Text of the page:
complaint was a professional services claim. Because the Court has already determined that
Farms’ 2004 complaint did not raise a professional services claim, Cincinnati’s 2007
complaint, like the Farms’ 2007 amended complaint, is not barred under section 1(C) or
section 6(D) of the Policy.
In addition, F&D’s assertion that the Cincinnati complaint relates back to the Farms’
2004 complaint has no evidentiary support.
F&D has presented evidence that when
Cincinnati moved to join the Farms’ Coverage Case as a plaintiff, Cincinnati asserted that it
had meritorious claims against Michigan Millers “in respect of or arising out of the same
transaction, occurrence or series of transactions or occurrences” as the Farm plaintiffs’ claims
against Michigan Millers, and had a common question of law or fact. (Pl. Ex. 12; F&D Ex.
24.) In addition, Cincinnati’s counsel argued that the Farms’ original 2004 complaint “would
support all of [Cincinnati’s] current claims against Michigan Millers, and it clearly parallels
the claims that Cincinnati has against Michigan Millers.” (F&D Ex. 37, Tr. 14.)
F&D’s reliance on Cincinnati’s representations is misplaced. Contrary to Cincinnati’s
representations, the claims asserted in Cincinnati’s complaint against Michigan Millers do not
parallel or arise out of the claims alleged in the Farms’ 2004 complaint. Cincinnati, like
Michigan Millers, was a named defendant in the Farms’ 2004 complaint. (F&D Ex. 3, 2004
Compl.) Cincinnati and Michigan Millers were not adverse parties with respect to the claims
raised in the 2004 complaint. They were united in denying that Cherrytree was a covered
insured. Even when Cincinnati settled the claims raised in the 2004 complaint, Cincinnati
avoided any admission that Cherrytree was or should have been a covered insured. (F&D Ex.
17, Settlement.) Cincinnati’s 2007 complaint against Michigan Millers does not make any
mention of the dispute concerning insurance coverage for Cherrytree. In fact, it does not
make any claims regarding Cherrytree whatsoever. Cincinnati’s complaint merely alleges that
Michigan Millers negligently defended Signature Farms in the Lotz litigation and breached
its duties to Signature Farms and Cincinnati when it failed to settle the Lotz litigation for a
sum within its policy limits. (Pl. Ex. 12, Cincinnati Compl.)
The claims handling errors alleged in the 2007 Cincinnati complaint are related to the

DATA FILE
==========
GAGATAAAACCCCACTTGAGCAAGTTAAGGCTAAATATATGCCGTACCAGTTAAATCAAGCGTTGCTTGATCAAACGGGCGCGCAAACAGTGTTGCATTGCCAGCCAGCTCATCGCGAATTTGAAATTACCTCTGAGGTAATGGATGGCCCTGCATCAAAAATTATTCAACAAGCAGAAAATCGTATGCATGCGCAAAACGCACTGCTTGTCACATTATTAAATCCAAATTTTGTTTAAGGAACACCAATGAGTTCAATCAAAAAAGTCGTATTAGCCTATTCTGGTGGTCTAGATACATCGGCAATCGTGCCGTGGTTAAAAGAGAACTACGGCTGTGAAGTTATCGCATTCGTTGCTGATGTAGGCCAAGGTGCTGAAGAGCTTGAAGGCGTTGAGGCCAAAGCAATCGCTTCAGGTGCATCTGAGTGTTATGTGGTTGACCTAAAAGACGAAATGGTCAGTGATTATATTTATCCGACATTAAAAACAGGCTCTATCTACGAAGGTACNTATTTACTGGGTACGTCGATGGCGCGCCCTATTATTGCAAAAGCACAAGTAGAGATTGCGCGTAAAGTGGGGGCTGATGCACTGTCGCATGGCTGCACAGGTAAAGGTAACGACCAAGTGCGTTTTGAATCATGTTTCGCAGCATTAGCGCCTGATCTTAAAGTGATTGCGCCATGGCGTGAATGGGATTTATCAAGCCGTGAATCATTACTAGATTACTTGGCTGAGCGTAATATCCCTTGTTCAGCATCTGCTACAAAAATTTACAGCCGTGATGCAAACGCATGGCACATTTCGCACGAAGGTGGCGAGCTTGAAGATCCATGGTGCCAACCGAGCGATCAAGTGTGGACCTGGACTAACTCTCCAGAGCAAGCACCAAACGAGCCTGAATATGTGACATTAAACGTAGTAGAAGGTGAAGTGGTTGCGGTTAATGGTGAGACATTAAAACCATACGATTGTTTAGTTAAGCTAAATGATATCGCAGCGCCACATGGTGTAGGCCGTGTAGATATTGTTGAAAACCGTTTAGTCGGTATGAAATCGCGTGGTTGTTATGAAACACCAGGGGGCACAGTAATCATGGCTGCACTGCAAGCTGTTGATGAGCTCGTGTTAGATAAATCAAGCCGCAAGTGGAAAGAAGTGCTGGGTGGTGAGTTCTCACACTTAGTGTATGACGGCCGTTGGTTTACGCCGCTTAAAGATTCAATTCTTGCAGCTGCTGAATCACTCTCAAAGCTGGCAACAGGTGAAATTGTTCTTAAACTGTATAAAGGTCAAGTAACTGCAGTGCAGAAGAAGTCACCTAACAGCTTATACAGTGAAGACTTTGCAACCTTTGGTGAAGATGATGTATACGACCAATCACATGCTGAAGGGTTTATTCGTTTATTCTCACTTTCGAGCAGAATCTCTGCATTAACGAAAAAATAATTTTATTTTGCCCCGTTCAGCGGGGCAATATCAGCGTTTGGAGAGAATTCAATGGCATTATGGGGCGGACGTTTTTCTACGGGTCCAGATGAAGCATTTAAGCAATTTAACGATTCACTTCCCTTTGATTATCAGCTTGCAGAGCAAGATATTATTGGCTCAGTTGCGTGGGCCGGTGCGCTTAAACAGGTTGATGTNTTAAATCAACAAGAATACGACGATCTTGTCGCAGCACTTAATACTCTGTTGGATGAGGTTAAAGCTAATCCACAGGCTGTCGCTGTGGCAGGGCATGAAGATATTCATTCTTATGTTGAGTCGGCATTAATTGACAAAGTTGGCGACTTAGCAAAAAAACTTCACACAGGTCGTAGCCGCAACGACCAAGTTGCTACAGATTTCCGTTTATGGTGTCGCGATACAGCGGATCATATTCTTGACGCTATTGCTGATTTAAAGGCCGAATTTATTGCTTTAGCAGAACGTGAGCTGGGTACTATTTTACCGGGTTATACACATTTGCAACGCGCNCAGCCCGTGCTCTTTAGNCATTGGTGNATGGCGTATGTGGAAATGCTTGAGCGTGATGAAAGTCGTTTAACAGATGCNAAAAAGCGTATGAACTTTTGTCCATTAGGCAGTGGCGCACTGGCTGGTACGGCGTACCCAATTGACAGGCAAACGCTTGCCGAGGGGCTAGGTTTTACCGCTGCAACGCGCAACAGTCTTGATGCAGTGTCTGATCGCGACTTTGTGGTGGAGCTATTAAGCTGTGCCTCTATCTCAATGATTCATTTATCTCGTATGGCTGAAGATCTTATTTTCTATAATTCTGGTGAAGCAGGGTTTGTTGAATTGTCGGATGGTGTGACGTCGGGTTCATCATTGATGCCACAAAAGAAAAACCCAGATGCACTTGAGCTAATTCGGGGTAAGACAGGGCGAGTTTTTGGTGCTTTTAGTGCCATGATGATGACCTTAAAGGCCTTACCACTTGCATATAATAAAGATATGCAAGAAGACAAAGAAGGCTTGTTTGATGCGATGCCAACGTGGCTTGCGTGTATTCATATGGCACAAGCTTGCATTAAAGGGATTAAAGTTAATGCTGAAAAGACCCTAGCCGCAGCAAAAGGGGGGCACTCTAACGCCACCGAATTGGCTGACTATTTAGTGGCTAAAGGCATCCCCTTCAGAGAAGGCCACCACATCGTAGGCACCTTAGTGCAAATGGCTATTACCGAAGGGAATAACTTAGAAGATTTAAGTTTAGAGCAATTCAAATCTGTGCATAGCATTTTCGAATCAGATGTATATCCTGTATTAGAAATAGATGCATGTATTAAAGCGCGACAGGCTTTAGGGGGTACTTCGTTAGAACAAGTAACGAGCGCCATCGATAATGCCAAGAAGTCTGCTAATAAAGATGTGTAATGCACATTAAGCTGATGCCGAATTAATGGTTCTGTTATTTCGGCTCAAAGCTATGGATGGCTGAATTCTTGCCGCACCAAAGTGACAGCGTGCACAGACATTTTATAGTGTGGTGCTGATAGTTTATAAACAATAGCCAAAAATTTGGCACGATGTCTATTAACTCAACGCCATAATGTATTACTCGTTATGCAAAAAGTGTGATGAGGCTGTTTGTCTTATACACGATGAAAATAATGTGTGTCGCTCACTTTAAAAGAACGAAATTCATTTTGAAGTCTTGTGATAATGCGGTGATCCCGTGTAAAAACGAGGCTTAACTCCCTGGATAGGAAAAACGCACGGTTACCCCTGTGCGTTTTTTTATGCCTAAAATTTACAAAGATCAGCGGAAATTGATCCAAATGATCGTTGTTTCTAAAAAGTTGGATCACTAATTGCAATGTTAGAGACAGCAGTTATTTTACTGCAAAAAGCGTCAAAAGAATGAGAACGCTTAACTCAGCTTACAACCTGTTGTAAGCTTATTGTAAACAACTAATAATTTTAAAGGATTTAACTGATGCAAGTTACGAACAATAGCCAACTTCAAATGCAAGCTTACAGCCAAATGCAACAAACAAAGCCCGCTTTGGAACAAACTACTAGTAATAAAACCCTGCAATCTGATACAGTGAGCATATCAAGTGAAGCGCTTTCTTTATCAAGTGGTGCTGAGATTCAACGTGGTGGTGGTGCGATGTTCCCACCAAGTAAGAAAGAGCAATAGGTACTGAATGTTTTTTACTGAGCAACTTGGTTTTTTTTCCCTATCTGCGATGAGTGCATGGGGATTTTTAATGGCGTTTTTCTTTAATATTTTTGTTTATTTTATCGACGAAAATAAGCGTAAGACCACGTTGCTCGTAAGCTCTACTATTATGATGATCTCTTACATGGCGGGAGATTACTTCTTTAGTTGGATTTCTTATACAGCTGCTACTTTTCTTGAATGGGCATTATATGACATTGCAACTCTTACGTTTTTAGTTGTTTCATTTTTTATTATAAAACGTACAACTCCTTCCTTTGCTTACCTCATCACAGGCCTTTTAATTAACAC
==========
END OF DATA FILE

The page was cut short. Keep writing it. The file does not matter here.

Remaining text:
claims raised in the Farms’ proposed 2007 amended complaint, but they are not based upon,
nor do they arise out of, the 2004 underwriting dispute that was at the heart of the Farms’
2004 complaint. Accordingly, the Cincinnati complaint is a professional services claim “first
made” within the policy period. It is within the scope of coverage of Policy section 1(C), and
it is not barred by section 6(D).
C. Same Case
F&D contends that neither the Farms’ 2007 amended complaint nor the Cincinnati
2007 complaint is a new claims because they did not commence a new proceeding. Under the
terms of the F&D Policy, the fact that these complaints were filed in an on-going case does
not mean that they are not covered. The Policy covers professional services claims. A
professional services claim is defined as a civil proceeding commenced for a wrongful act
concerning a professional service. The Farms’ 2004 complaint was not a civil proceeding
commenced for a wrongful act concerning a professional service. The cases cited by F&D
in support of the proposition that the 2007 complaints are not covered because they did not
commence a new proceeding are inapposite because they involved different contract language
that defined a claim as the commencement of a civil proceeding. See, e.g., Nat’l Union Fire
Ins. Co. v. Willis, 296 F.3d 336 , 341-42 (5th Cir. 2002); Cmty. Found. for Jewish Educ. v.
Fed. Ins. Co. , 16 F. App’x 462, 465 (7th Cir. 2001); Ameriwood Indus. Int’l Corp. v. Am.
Cas. Co., 840 F. Supp. 1143, 1152 (W.D. Mich. 1993).
F&D contends that it is entitled to summary judgment on Michigan Millers’ complaint
because Michigan Millers never tendered either the Farms’ 2004 complaint or the Farms’
2007 Amended Complaint to F&D during the term of the 2007 policy.
There is no dispute that Michigan Millers tendered the 2007 Cincinnati complaint to